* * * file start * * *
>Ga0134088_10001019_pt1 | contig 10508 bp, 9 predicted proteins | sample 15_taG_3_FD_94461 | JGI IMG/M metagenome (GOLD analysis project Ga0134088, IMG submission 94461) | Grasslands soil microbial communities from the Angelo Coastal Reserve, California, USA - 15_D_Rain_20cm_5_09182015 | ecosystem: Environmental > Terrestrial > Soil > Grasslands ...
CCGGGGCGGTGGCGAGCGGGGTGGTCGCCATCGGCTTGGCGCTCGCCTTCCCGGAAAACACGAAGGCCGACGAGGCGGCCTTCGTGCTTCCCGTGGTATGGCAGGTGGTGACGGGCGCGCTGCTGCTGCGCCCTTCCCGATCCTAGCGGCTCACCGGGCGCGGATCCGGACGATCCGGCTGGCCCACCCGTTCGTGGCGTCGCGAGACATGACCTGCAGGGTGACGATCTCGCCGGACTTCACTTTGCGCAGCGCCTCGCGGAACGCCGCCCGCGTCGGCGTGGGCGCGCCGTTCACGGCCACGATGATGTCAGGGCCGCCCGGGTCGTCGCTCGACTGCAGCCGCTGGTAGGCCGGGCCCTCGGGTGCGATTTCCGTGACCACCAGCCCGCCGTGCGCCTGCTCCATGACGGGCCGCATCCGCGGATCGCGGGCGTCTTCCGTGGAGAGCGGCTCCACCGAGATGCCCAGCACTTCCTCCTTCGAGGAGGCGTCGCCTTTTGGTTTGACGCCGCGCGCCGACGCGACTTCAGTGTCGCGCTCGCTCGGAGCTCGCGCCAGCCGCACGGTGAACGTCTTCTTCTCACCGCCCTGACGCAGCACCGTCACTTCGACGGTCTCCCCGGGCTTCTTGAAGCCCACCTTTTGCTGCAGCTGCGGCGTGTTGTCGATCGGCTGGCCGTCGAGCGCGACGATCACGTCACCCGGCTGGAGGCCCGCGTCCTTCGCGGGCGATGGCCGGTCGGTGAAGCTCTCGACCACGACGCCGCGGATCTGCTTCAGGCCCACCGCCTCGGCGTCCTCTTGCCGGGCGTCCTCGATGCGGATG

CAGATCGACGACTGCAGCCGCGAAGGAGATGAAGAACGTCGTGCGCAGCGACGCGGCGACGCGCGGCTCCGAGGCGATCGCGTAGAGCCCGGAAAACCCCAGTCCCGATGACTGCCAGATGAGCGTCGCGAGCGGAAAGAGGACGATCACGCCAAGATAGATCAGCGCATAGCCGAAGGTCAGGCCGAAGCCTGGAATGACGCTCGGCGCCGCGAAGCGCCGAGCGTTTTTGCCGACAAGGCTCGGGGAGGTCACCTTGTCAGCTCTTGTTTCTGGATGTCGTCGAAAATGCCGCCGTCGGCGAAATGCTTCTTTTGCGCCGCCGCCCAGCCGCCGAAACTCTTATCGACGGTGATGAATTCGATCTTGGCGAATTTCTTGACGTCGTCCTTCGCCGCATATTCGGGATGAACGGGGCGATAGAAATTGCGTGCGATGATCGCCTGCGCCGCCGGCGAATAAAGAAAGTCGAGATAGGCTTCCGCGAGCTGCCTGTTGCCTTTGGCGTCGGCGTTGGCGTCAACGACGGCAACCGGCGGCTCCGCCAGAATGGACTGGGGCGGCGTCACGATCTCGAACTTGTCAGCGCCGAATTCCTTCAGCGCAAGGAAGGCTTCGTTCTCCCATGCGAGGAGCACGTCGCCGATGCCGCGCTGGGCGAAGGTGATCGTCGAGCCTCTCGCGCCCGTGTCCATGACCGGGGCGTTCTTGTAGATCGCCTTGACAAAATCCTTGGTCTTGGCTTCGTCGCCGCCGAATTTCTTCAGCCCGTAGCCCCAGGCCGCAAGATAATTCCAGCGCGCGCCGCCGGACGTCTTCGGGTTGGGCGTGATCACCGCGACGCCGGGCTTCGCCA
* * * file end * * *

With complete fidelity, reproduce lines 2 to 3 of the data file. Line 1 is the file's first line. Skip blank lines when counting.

CCGGGGCGGTGGCGAGCGGGGTGGTCGCCATCGGCTTGGCGCTCGCCTTCCCGGAAAACACGAAGGCCGACGAGGCGGCCTTCGTGCTTCCCGTGGTATGGCAGGTGGTGACGGGCGCGCTGCTGCTGCGCCCTTCCCGATCCTAGCGGCTCACCGGGCGCGGATCCGGACGATCCGGCTGGCCCACCCGTTCGTGGCGTCGCGAGACATGACCTGCAGGGTGACGATCTCGCCGGACTTCACTTTGCGCAGCGCCTCGCGGAACGCCGCCCGCGTCGGCGTGGGCGCGCCGTTCACGGCCACGATGATGTCAGGGCCGCCCGGGTCGTCGCTCGACTGCAGCCGCTGGTAGGCCGGGCCCTCGGGTGCGATTTCCGTGACCACCAGCCCGCCGTGCGCCTGCTCCATGACGGGCCGCATCCGCGGATCGCGGGCGTCTTCCGTGGAGAGCGGCTCCACCGAGATGCCCAGCACTTCCTCCTTCGAGGAGGCGTCGCCTTTTGGTTTGACGCCGCGCGCCGACGCGACTTCAGTGTCGCGCTCGCTCGGAGCTCGCGCCAGCCGCACGGTGAACGTCTTCTTCTCACCGCCCTGACGCAGCACCGTCACTTCGACGGTCTCCCCGGGCTTCTTGAAGCCCACCTTTTGCTGCAGCTGCGGCGTGTTGTCGATCGGCTGGCCGTCGAGCGCGACGATCACGTCACCCGGCTGGAGGCCCGCGTCCTTCGCGGGCGATGGCCGGTCGGTGAAGCTCTCGACCACGACGCCGCGGATCTGCTTCAGGCCCACCGCCTCGGCGTCCTCTTGCCGGGCGTCCTCGATGCGGATG

CAGATCGACGACTGCAGCCGCGAAGGAGATGAAGAACGTCGTGCGCAGCGACGCGGCGACGCGCGGCTCCGAGGCGATCGCGTAGAGCCCGGAAAACCCCAGTCCCGATGACTGCCAGATGAGCGTCGCGAGCGGAAAGAGGACGATCACGCCAAGATAGATCAGCGCATAGCCGAAGGTCAGGCCGAAGCCTGGAATGACGCTCGGCGCCGCGAAGCGCCGAGCGTTTTTGCCGACAAGGCTCGGGGAGGTCACCTTGTCAGCTCTTGTTTCTGGATGTCGTCGAAAATGCCGCCGTCGGCGAAATGCTTCTTTTGCGCCGCCGCCCAGCCGCCGAAACTCTTATCGACGGTGATGAATTCGATCTTGGCGAATTTCTTGACGTCGTCCTTCGCCGCATATTCGGGATGAACGGGGCGATAGAAATTGCGTGCGATGATCGCCTGCGCCGCCGGCGAATAAAGAAAGTCGAGATAGGCTTCCGCGAGCTGCCTGTTGCCTTTGGCGTCGGCGTTGGCGTCAACGACGGCAACCGGCGGCTCCGCCAGAATGGACTGGGGCGGCGTCACGATCTCGAACTTGTCAGCGCCGAATTCCTTCAGCGCAAGGAAGGCTTCGTTCTCCCATGCGAGGAGCACGTCGCCGATGCCGCGCTGGGCGAAGGTGATCGTCGAGCCTCTCGCGCCCGTGTCCATGACCGGGGCGTTCTTGTAGATCGCCTTGACAAAATCCTTGGTCTTGGCTTCGTCGCCGCCGAATTTCTTCAGCCCGTAGCCCCAGGCCGCAAGATAATTCCAGCGCGCGCCGCCGGACGTCTTCGGGTTGGGCGTGATCACCGCGACGCCGGGCTTCGCCA